With a premium theme and more than 20 plugins you will find that WordPress struggles to keep up to speed, compared to a fresh install with the 2010 theme. That is a price you don’t have to accept for using WordPress as a CMS. I didn’t use a cache plugin for ages because I was scared, they seem so complicated!
The first I downloaded was W3 Cache and I spent hours trying to figure out what the heck I was doing. Honestly, I still have no idea if my choices were good or bad! Now I skip that cache plugin on most sites for the much easier to use Quick Cache or Super Cache. These “install, activate and enable” cache plugins seems to do the job just fine but without the stress.
Then on this site I activated Quick Cache and got a white out screen for my whole domain name.
Scary stuff! OK, I went to ftp, navigated to the wp-content/plugins folder and deleted the plugin. Phew! my site came back. Another plugin I use on this site conflicted with Quick Cache, (not surprisingly as for the purpose of examples I use so many plugins on this site). So I installed DB Cache Reloaded Fix on this website. No further problem.
What I’m saying here is – any cache plugin is better than none. Although you have more control with some (W3 and Super) this is only useful if you can control it! If not a simple version which sets no-brain required defaults is better. Any of the 4 cache plugins will do the job.
The difference this makes to speed up your site is worth the occasional potential problem.
Optimize Database and Remove Revisions
A backup plugin makes it easy to optimize your database. This removes fields that are created when you activate and later delete a plugin.
WordPress also keeps auto saves of posts as you write and edit and save. These are called revisions and although keeping the latest two or three is sometimes a small miracle, returning hours of writing to you when it could have been lost due to a connection drop out – keeping 20 or more revisions is pointless and slows the database. The better delete revision plugin will remove these when you are happy with the final post. I run this plugin after I update WordPress and then as a final step also optimize the database.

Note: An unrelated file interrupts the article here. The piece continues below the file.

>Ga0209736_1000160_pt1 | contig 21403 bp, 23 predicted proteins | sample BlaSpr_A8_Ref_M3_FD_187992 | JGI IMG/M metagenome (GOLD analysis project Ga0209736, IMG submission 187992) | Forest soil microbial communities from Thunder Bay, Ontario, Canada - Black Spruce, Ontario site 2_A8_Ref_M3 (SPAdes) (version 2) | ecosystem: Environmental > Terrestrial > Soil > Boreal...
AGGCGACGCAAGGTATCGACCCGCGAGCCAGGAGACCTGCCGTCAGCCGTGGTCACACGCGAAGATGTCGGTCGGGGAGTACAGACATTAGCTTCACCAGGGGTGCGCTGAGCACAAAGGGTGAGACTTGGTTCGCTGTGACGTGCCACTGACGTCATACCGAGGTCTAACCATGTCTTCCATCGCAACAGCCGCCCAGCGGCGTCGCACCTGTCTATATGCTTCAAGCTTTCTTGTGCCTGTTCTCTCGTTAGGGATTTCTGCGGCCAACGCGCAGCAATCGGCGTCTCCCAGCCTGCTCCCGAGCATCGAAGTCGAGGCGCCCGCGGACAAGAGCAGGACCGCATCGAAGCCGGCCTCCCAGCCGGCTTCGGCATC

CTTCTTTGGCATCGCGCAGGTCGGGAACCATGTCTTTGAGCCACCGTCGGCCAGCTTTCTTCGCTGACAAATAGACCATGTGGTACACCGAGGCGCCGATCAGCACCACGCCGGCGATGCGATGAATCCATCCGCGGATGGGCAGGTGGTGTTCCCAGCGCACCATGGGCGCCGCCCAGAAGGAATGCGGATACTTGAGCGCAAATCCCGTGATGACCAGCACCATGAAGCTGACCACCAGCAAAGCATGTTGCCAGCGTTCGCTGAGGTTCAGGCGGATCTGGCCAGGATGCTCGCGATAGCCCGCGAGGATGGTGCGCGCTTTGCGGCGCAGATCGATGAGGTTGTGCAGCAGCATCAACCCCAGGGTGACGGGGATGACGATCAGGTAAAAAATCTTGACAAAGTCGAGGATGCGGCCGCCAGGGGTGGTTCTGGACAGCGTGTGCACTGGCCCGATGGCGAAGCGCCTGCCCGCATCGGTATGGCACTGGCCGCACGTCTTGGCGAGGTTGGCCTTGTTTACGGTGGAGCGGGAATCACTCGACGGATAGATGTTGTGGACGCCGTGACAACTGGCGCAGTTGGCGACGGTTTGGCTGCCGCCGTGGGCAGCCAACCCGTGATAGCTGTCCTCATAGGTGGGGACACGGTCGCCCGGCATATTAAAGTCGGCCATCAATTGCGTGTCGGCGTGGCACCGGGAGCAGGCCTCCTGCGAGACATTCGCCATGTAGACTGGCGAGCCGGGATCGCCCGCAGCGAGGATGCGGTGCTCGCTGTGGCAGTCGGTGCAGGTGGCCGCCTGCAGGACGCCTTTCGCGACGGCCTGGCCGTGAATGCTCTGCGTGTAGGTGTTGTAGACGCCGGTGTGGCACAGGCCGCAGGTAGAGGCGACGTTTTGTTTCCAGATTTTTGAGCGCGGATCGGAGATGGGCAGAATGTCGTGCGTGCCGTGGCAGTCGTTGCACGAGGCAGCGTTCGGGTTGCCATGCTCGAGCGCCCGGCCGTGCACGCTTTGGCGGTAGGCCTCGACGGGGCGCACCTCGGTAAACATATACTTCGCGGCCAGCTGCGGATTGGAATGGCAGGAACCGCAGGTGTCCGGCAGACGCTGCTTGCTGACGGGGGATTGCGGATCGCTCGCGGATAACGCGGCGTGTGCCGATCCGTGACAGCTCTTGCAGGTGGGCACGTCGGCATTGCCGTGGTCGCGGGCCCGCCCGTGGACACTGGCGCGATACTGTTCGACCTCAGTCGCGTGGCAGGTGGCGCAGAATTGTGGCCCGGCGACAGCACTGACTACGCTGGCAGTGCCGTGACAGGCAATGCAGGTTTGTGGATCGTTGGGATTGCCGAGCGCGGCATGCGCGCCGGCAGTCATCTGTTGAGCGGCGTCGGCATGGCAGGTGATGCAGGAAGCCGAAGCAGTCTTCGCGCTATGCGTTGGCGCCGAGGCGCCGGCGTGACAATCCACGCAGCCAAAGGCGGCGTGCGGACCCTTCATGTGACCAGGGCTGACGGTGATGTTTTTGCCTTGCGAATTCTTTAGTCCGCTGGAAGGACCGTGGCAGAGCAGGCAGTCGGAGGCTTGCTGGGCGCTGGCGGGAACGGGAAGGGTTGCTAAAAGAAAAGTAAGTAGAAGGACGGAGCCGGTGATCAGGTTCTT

These are the Plugins I have used and can recommend.
Recommended Backup Plugin
Manages your WordPress database. Allows you to optimize database, repair database, backup database, restore database, delete backup database , drop/empty tables and run selected queries. Supports automatic scheduling of backing up, optimizing and repairing of database.
These are plugins I may try out
X Cloner Backup & Restore will backup and restore both files and database.
eFiles Backup will back up wp-content file (theme, plugins, uploads) for small sites
EZPZ One Click Backup easy but options rich backup to external server and dropbox
I’m also keeping an eye on this backup plugin which also does a back up to dropbox. Currently it’s still not absolutely stable for large websites, and like EZPZ has issues with Windows servers, but unlike EZPZ is trying to resolve these.
Join Dropbox – It’s Awesome
Being able to save backups at dropbox would be a good option to have. If you haven’t come across dropbox this is highly recommended, free and something well worth signing up for, installing and five minutes working out how to use it. It is so easy to use and so useful to share things (especially photos, or documents you want to collaborate on) with different computers (home, laptop, phone) or with friends. Check it out…